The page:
Slack Key Guitar – Hawaii’s Musical Heritage
Slack key guitar is a secret music of Hawaii. For over a hundred years it developed on Hawaii’s ranches and in private homes, but was not shared with visiting tourists. Since the 1970s, slack key guitar music has come out of hiding. Many now recognize it as an authentic and traditional Hawaiian art form.
Slack Key Guitar, Conveniently Near
The best way to introduce slack key guitar is with an example. And just a half mile from Honokeana Cove, a ten minute walk, is a weekly slack key guitar show at Napili Kai Resort.
Here’s a video from that show that features three masters of slack key guitar: George Kahumoku Jr., Garrett Probst and Peter deAquino. Furthermore, you don’t have to listen to the entire five minutes to notice several features of the slack key guitar tradition.
-- An easygoing ballad, in this case the song “Nani Kauai.”
-- Vocal harmony, plus the use of falsetto voice in some verses.
-- Accompaniment by both guitars and ukuleles.
-- Verses that are purely instrumental, without vocals.
-- Modulation to a different key before the concluding verses.
Note: The photos in this article depict slack key guitar masters who are currently active as performers. Moreover, if you click one of those photos, it will take you to a video performance by that artist or artists. Enjoy!
The Unique Music of Slack Key Guitar
Spanish guitars arrived at Hawaii not long after the first Europeans. The guitars came with Mexican cowboys [vaqueros] who taught the Hawaiians the skills of cattle ranching, and as items of trade.
The Hawaiians taught themselves to play. Since most players were self-taught, they used a variety of playing styles. Some styles were European and others we uniquely Hawaiian. In addition, they invented new ways to tune the guitar. Some tunings provided a “drumbeat” bass line reminiscent of chant. And other tunings provided a distinctive sound texture to match a particular song.
Slack key guitar tunings are usually modifications of the standard guitar tuning EADGBE (lowest note to highest). However, the guitarist then “slacks” one or more strings. That is, he or she adjusts strings to a lower pitch by loosening the tuning peg. Although the change is never more than a step or two, that is enough to transform the instrument.
When you strum a traditional guitar without fretting the strings, the sound is a hodgepodge, not a true chord. However, strumming a Hawaiian slack key guitar will sound a major chord, a major sixth, a major seventh, or a blend of two related chords.
There’s a longer version of this article at Art’s science website. That article discusses specific tunings and playing techniques, and gives additional video examples. Especially relevant for this article is this point: slack key guitar has a distinctive sound and style, one that blends well with the lilting syllables of Hawaiian songs.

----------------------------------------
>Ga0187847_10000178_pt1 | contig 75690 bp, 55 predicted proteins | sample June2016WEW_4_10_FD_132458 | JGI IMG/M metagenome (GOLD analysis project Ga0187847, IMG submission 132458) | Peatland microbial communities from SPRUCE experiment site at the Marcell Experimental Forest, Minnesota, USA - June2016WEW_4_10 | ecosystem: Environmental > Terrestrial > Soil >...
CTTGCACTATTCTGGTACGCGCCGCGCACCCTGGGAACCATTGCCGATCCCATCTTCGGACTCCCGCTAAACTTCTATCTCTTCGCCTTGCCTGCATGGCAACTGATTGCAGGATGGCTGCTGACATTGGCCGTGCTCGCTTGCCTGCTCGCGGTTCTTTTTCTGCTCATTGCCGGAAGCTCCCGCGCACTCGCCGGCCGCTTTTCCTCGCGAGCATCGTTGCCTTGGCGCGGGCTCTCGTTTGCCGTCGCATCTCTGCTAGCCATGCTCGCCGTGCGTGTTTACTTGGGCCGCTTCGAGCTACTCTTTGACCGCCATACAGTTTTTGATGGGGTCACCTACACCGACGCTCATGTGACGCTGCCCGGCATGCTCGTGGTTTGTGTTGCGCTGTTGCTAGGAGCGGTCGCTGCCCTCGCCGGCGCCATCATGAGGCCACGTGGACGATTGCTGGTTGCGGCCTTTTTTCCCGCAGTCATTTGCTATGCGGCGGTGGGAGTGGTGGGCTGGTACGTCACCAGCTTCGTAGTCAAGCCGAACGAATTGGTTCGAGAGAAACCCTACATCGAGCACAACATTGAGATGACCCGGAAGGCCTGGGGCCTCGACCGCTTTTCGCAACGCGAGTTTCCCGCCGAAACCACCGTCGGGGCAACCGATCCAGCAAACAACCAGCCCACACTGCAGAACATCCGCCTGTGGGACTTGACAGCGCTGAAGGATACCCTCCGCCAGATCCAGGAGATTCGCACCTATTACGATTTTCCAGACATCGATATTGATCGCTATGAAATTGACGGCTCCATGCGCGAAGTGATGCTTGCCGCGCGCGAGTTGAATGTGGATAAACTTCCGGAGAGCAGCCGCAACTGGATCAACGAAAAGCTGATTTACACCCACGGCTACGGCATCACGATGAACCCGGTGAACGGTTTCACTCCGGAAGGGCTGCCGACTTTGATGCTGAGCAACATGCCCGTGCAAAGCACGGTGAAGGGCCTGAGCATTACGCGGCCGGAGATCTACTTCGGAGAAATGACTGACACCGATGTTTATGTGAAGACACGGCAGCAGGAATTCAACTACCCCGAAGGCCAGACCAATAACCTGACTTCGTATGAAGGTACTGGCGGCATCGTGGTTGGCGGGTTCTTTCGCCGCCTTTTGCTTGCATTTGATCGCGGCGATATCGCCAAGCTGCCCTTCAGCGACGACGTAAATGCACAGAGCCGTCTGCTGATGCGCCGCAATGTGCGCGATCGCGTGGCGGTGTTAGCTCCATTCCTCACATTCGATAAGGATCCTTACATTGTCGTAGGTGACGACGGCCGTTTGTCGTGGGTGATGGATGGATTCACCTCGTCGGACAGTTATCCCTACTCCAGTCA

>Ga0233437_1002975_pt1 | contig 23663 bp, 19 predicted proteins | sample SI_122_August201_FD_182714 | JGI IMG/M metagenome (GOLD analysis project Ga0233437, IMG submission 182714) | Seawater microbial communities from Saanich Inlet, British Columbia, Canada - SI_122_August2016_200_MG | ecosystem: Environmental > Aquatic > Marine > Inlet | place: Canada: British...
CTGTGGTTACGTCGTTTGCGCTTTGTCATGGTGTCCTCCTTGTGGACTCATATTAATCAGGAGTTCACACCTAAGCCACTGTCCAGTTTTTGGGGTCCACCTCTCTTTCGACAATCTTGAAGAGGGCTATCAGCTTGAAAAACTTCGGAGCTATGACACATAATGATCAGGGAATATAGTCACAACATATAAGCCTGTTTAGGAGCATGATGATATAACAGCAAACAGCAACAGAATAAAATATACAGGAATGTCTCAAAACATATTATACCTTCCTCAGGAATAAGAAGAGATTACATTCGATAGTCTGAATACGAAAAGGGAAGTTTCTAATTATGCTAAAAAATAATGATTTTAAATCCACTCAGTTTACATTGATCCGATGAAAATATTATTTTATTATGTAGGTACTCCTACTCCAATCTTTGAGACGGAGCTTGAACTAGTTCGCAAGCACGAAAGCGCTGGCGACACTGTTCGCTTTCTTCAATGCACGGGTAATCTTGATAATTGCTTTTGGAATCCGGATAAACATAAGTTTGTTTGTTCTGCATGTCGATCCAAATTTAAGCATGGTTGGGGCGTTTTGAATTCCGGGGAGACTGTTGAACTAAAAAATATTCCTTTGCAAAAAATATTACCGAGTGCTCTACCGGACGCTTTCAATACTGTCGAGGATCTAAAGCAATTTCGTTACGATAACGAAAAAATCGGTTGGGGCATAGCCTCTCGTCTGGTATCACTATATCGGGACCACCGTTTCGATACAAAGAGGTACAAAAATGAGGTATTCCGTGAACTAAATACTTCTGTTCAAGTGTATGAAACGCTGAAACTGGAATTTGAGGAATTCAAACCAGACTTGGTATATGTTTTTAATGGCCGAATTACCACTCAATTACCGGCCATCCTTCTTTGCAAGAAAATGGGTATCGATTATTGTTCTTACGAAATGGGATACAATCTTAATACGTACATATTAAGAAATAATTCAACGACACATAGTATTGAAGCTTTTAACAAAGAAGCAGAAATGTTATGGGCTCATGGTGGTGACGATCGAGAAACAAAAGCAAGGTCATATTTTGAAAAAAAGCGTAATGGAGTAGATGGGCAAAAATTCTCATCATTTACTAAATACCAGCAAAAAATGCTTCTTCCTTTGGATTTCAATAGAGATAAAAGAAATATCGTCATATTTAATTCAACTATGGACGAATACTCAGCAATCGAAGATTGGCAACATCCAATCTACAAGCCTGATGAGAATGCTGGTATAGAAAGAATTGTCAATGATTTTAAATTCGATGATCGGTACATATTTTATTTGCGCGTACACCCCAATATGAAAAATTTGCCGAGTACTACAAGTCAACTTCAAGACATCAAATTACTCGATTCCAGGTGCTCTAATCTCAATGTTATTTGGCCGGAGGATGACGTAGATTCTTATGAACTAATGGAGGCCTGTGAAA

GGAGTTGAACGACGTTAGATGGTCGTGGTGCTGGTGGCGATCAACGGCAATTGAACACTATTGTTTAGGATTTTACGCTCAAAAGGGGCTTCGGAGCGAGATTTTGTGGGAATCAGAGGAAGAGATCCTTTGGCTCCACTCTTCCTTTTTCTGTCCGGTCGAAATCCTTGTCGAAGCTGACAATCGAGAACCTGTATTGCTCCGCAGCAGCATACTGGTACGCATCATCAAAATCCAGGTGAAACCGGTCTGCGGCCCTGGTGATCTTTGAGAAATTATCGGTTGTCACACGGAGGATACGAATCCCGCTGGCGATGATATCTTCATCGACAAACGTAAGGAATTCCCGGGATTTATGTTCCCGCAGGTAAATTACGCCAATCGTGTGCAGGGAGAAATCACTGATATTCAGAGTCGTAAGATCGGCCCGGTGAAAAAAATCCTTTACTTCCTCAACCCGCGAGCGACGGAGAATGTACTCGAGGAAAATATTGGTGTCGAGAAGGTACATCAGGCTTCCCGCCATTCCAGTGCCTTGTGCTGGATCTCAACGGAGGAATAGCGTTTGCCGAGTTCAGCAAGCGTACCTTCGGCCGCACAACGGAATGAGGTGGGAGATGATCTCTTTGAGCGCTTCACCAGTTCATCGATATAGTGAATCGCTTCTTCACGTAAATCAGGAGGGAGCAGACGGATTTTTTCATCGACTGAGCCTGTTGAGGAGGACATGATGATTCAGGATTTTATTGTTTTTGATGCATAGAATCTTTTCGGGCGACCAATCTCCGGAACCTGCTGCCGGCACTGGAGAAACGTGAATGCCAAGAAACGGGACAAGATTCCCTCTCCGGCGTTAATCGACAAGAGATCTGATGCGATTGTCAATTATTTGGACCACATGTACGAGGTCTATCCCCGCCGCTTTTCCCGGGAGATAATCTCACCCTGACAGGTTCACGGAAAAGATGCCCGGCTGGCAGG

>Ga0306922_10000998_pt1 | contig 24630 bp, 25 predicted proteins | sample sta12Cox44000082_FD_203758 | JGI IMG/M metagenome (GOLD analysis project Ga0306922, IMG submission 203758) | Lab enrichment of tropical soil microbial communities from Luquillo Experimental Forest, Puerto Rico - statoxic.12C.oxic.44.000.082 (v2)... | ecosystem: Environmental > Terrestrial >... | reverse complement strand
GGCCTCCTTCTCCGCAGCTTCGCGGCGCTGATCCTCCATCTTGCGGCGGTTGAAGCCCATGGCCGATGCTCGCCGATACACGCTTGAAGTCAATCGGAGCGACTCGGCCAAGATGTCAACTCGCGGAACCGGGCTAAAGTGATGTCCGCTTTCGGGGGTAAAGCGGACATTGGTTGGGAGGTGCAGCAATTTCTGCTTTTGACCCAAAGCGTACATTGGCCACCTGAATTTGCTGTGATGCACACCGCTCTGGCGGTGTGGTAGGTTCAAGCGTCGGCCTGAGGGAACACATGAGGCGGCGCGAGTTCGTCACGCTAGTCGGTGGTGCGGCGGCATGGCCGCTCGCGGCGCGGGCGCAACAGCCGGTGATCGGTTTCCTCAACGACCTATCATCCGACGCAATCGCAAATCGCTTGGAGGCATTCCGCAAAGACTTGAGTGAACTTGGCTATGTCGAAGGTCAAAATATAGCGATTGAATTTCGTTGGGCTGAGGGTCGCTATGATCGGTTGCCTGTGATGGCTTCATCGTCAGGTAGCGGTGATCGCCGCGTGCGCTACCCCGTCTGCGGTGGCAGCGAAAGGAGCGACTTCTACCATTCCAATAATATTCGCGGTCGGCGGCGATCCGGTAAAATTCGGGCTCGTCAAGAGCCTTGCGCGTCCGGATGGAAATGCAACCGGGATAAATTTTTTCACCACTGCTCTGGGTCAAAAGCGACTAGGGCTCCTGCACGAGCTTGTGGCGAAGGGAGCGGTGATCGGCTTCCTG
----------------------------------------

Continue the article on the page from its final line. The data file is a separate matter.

Where to Hear Slack Key Guitar
The most rewarding way to enjoy slack key guitar is face-to-face. In addition, you would like to be in a small venue. That allows you to hear the distinctive music. Moreover, you’ll probably be close enough to the performers to see their virtuoso fingering and plucking.
You may get lucky and encounter slack key guitar as background entertainment at a restaurant or hotel. However, those may not be the very best performers. The most skilled players want – and can get – an audience for a full show. At such a show you are likely to hear a variety of pieces. Those may include: pure instrumentals; songs sung in Hawaiian (and sometimes in English); and guitar-ukulele duets.
“Masters of Hawaiian Music”
When you’re staying at Honokeana Cove, you’re only half mile from Maui’s best slack key guitar performances. Those shows appear every Wednesday (and often, Thursday) evening at Napili Kai resort. Slack key guitarist George Kahumoku Jr. hosts the show. The name of the series is Masters of Hawaiian Music. It features many well known players of slack key guitar.
This show won a 2015 Certificate of Excellence from TripAdvisor. Also, it is generally a highly rated attraction. Nancy Kahumoku’s YouTube page features many videos recorded at this show. Show tickets are $38 in advance for two hours of music. The audience typically numbers 100 to 150.
Every Hawaiian island holds annual slack key guitar festivals, and Maui is no exception. If you visit Maui around the end of June, try to catch the Kī Hō’alu [Slack Key Guitar] Festival. It provides a full afternoon of slack key guitar performances at the Maui Arts and Cultural Center in Kahului. Also, there is a Ukulele Festival at MACC in October. Check their Festival Calendar for these “Annual Events.”
Now’s a good time to book your Maui vacation!
Hawaiian slack key guitarist Patrick Landeza in 2012, posted by Plindell
Daniel Ho and George Kahumoku Jr. in 2000 at Slack Key Guitar Festival, Hannover, posted by Jens Bludau
Sonny Lim in 2008 at the Fairmont Orchid’s Sunset Terrace on the Kohala Coast of the Big Island, posted by WaikoloaBill (Bill Adams)
George Kahumoku Jr., Garrett Probst & Peter deAquino playing “Nani Kauai” at Maui Slack Key Show, posted by Nancy Kahumoku
Patrick Landeza playing “E Pupukani`oe,” posted by HI*Sessions
George Kahumoku Jr. & Daniel Ho playing “Ku`u `Aina Aloha o Kahakuloa,” posted by DHCdesigns
Sonny Lim & Friends playing “Maunaloa Slack Key” at Hawaiian Airlines’ Pau Hana Fridays, posted by HawaiianAirlines